Boeing and Spirit AeroSystems open talks to remerge, Airbus A220 factory fate - Istanbul Airport Meet and Assist

Boeing and Spirt AeroSystems have both confirmed that talks have begun to potentially remerge the companies.

Boeing believes that reintegrating the companies would “strengthen aviation safety”, however both firms admitted that talks were very much in the early stages and that there was no guarantee an agreement could be reached.

In 2005, Boeing decided to outsource some of its manufacturing operations under the belief this would reduce costs and increase production efficiency.

Spirit AeroSystems was formed through the sale of Boeing’s Witchia division with responsibility for crafting the fuselage of the 737 and 787 passing to the new entity.

However, the development has raised concerns over Spirit AeroSystems’ Airbus A220 factory in Belfast, as it would seem unlikely Boeing would want to continue wing production for its competitor.

One possibility being put forward is Airbus purchasing the facility, according to Reuters.

“We have been working closely with Spirit AeroSystems and its leadership to strengthen the quality of the commercial airplanes that we build together. We confirm that our collaboration has resulted in preliminary discussions about making Spirit AeroSystems a part of Boeing again,” Boeing said in a statement on March 1, 2024.

The planemaker added: “We believe that the reintegration of Boeing and Spirit AeroSystems’ manufacturing operations would further strengthen aviation safety, improve quality and serve the interests of our customers, employees, and shareholders.”

Spirit AeroSystems also announced the development on March 1, 2024, confirming discussions had opened over a “possible acquisition”.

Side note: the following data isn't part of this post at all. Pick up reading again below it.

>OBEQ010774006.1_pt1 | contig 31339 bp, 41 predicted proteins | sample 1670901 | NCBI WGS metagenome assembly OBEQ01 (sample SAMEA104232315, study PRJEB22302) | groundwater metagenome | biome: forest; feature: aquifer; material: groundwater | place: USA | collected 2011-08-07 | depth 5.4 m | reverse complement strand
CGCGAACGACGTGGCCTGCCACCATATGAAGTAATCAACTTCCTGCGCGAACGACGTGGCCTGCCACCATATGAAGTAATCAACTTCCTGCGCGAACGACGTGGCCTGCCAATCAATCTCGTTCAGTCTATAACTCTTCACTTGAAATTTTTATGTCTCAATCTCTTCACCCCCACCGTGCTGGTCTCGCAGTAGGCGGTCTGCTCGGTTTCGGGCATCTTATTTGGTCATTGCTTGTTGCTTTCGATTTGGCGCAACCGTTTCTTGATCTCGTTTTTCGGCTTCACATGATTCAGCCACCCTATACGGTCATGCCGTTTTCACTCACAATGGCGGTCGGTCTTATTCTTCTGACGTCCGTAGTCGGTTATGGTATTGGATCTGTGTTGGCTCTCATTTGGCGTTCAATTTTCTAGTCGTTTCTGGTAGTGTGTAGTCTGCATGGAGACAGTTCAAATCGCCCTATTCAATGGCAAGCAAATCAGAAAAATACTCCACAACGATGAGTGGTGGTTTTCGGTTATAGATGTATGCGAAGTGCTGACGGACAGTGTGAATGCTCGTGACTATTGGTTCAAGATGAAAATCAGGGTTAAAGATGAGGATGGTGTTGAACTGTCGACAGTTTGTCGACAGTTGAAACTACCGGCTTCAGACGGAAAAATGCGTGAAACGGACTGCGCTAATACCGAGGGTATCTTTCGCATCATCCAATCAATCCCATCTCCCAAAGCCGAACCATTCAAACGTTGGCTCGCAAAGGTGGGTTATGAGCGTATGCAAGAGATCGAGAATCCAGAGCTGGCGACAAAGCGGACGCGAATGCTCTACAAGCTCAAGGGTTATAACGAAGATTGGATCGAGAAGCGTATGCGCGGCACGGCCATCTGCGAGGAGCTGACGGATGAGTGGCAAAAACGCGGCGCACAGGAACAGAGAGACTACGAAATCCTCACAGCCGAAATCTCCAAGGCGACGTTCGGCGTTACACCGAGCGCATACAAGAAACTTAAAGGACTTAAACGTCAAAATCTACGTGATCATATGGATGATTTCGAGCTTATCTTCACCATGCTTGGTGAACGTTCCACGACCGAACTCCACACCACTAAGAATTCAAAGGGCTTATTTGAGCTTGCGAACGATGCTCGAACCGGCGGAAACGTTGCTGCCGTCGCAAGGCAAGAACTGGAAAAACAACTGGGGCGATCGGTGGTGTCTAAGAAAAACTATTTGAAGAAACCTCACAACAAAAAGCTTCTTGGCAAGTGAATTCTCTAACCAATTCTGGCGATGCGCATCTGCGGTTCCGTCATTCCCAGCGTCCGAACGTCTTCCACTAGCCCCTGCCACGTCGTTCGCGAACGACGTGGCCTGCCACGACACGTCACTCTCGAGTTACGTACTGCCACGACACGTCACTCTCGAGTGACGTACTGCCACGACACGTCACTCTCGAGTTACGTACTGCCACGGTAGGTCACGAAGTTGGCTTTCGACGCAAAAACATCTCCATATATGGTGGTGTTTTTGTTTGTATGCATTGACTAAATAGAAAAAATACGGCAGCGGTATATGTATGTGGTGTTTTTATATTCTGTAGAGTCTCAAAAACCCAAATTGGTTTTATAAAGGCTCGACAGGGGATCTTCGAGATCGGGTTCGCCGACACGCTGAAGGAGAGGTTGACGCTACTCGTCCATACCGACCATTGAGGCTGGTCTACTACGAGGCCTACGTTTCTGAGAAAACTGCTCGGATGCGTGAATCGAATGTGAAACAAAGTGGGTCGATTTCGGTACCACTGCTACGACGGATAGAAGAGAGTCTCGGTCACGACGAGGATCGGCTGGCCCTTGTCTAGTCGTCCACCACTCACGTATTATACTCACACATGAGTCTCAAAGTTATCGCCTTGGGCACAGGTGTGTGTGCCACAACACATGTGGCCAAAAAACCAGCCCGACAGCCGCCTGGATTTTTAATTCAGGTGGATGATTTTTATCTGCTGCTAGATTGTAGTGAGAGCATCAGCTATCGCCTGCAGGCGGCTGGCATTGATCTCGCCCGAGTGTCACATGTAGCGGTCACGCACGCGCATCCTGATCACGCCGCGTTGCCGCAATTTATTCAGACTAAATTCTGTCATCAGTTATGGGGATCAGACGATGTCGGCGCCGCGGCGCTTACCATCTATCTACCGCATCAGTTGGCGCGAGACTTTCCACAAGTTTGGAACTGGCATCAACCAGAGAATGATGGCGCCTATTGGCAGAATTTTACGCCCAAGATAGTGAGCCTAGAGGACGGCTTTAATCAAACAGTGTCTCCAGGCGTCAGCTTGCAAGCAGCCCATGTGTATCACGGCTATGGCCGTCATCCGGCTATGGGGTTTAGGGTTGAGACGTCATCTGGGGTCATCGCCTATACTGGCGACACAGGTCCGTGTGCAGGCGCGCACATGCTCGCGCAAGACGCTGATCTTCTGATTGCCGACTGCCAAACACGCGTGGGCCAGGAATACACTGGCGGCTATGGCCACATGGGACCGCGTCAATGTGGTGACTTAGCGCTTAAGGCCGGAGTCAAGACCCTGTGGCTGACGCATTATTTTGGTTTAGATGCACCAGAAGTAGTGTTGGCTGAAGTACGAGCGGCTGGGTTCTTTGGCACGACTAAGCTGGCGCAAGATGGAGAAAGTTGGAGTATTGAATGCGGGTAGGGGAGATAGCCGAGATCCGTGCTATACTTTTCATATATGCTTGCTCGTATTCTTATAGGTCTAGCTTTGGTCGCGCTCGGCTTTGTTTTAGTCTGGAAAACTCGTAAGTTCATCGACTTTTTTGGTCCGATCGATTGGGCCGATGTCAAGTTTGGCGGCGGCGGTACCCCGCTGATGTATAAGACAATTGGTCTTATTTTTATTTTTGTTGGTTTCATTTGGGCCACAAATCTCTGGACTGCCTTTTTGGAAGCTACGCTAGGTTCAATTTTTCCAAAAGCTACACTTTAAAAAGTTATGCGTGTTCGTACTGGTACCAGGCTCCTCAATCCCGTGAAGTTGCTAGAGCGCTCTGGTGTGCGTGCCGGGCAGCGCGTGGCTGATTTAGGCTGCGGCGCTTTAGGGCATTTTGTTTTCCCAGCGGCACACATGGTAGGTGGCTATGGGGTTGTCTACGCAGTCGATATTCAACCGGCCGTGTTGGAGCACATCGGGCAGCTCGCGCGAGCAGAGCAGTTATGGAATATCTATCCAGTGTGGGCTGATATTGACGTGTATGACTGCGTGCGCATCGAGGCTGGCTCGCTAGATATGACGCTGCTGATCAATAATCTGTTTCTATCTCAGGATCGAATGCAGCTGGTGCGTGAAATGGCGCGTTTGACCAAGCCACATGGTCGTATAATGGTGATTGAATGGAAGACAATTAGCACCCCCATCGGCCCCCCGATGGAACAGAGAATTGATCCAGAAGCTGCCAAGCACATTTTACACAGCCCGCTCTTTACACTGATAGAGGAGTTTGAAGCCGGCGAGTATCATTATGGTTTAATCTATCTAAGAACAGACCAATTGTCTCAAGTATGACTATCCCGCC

“No assurances can be given that a definitive agreement will be entered into, that any transaction will be consummated, or the timing, terms or conditions of any such transaction,” Spirit AeroSystems said.

The news comes as Boeing still looks to find ways to rebuild trust and improve safety after an Alaska Airlines plug door separated from a 737 MAX 9 shortly after takeoff on January 5, 2024.

Since the incident, the Federal Aviation Administration (FAA) and Boeing customers have demanded the planemaker takes accountability and finds ways to rectify shortfalls in its safety procedures.

Further pressure is building on Boeing following the Alaska Airlines plug door blowout, after the US Justice Department (DoJ) confirmed it is looking into the incident and whether it violated its 2021 deferred prosecution agreement with Boeing following the 737 MAX fatal crashes in 2018 and 2019.

FAA Administrator Mike Whitaker said on February 28, 2024, that “Boeing must commit to real and profound improvements”.

“Making foundational change will require a sustained effort from Boeing’s leadership, and we are going to hold them accountable every step of the way, with mutually understood milestones and expectations,” Whitaker said.

Whitaker told Boeing that he expects the company to provide him with a comprehensive action plan within 90 days that will incorporate the forthcoming results of the FAA production-line audit and the latest findings from the expert review panel report, which was required by the Aircraft Certification, Safety, and Accountability Act of 2020.

NTSB Alaska Airlines plug door

Pressure builds on Boeing as DoJ investigates, FAA demands plan within 90 days

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